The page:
Sometimes, I sit in silence, in meditation, or by the beach or among the trees or in the water, and have a revelation to a question that has been tumbling in my head and heart.

Sometimes, I hear  a story, a phrase, or a piece of advice from several different people within a short amount of time.  Or people will mention a book, or movie or music – three times in a week.  It’s as if the Universe has a 2×4 and hit me with it.  At that point, I can’t help but acknowledge the invitation to listen, to incorporate what I have seen and heard into what I know and then, to know differently.

Sometimes, my inner compass tells me which direction to go when I’m lost.
If I just listen.

How do you listen?


Our Common Humanity

A conversation with a friend recently became part of a gathering of revelations about what it is that makes us all human in the same way.  Some of these revelations were illuminating, some needed reminders.

According to John Welwood* it basically comes down to fear that I am not really going to be accepted for who I am, and my deep longing for that acceptance. 

I bet that if I asked each person on the planet this question, 100% would say, “Yes.”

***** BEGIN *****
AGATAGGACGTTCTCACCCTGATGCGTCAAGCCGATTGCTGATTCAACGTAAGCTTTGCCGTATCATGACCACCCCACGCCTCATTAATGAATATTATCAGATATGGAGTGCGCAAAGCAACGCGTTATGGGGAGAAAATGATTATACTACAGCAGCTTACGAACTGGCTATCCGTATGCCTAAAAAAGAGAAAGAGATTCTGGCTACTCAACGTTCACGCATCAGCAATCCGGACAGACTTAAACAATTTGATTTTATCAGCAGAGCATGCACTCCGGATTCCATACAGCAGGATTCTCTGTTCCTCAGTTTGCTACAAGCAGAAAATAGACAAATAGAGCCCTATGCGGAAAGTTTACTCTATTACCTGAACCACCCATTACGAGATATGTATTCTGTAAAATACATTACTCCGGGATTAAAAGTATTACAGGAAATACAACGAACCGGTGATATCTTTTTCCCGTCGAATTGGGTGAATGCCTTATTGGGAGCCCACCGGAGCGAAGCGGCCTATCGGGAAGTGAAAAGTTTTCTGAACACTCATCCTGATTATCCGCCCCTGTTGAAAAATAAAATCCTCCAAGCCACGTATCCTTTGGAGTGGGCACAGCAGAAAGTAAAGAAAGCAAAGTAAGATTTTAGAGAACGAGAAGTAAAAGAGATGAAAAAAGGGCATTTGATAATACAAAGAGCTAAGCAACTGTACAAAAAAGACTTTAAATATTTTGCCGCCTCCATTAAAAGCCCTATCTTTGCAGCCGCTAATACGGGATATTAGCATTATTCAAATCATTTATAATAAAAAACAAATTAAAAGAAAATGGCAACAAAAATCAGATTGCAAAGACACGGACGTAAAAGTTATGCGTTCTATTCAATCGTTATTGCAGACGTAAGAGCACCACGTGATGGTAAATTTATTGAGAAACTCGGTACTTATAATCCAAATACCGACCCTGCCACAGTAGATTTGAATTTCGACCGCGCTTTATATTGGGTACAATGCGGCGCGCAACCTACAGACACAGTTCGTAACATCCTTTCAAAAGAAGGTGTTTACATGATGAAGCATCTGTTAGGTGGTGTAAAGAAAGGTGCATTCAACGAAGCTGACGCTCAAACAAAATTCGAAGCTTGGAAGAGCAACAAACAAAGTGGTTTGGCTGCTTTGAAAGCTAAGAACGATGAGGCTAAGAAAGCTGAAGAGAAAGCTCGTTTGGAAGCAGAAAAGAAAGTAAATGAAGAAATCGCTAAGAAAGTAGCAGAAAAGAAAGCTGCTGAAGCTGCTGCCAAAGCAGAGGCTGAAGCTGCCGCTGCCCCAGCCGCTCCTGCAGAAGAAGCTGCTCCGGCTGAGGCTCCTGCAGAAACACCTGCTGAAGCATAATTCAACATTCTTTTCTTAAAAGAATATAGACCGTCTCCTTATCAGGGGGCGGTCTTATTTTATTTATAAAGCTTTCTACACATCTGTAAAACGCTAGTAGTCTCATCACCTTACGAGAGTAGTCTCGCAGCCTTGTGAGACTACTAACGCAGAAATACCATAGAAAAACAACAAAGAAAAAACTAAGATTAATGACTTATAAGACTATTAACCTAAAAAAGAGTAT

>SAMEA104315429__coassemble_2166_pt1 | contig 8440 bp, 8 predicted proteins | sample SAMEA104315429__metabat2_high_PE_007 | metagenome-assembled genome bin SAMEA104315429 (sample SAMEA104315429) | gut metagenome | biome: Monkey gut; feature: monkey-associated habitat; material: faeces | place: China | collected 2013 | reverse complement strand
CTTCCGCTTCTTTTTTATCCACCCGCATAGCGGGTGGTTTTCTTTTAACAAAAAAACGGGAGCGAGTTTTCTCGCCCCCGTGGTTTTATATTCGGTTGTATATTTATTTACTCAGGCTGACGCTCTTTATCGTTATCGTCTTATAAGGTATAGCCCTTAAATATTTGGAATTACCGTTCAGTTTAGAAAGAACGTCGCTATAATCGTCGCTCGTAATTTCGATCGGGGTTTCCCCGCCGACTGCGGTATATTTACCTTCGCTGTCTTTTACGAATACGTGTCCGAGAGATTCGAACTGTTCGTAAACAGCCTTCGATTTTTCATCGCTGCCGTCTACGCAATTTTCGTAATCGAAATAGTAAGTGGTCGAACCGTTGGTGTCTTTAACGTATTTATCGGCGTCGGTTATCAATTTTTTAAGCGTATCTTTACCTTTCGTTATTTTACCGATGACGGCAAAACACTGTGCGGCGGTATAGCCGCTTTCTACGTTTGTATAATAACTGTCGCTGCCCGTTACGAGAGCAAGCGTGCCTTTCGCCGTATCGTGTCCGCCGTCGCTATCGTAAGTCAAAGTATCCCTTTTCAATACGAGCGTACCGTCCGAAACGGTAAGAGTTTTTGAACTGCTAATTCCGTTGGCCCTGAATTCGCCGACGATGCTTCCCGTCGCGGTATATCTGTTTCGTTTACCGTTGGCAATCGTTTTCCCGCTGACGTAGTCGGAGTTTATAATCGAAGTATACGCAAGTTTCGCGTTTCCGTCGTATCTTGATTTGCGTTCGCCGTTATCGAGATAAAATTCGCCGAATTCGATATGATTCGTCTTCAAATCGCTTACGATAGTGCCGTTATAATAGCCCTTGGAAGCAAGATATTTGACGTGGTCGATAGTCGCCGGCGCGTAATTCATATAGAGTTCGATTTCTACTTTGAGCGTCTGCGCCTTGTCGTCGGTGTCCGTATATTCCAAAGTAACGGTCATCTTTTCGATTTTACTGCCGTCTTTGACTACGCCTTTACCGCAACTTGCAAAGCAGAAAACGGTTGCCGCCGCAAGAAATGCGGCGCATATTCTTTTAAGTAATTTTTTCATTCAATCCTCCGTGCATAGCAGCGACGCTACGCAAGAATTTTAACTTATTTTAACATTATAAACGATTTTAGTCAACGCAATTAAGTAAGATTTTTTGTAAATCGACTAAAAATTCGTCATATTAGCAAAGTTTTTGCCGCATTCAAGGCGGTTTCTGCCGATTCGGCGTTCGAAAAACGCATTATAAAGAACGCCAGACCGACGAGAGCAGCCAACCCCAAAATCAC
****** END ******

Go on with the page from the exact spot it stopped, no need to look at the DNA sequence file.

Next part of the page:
“Do you want to be accepted for who you are?”

If we all want the same thing, then why is it so hard to make that happen?  That is also how we are human in the same way.  Because the kind of true acceptance (absolute love) we are longing for is experienced only in temporary moments in the human journey, which is the way humans are built.  Permanent experience of this kind of love will only be realized when we return to that Love, when we die.

Then there is the love that we humans are built to give to each other, and all beings, relative love.  It is different than the all accepting love we long for, and often gets mistaken for it, which contributes to our suffering.

This human, relative love has been described as messy, and it is.  It is also beautiful and exactly what we need in order to connect with each other.  Unfortunately, this relative love changes, we fall out of love, we forget to express love, we take love for granted, we make judgments and assumptions, and we hold grievances.

Absolute love is the love of the Source, our Essence, God, Jesus, Allah, Energy – whatever name we give to the Mystery.  It’s not that humans can’t experience absolute love, we do in moments.  Absolute love is what we came from, what we will return to, and paradoxically what we presently embody (our essence), although humanly.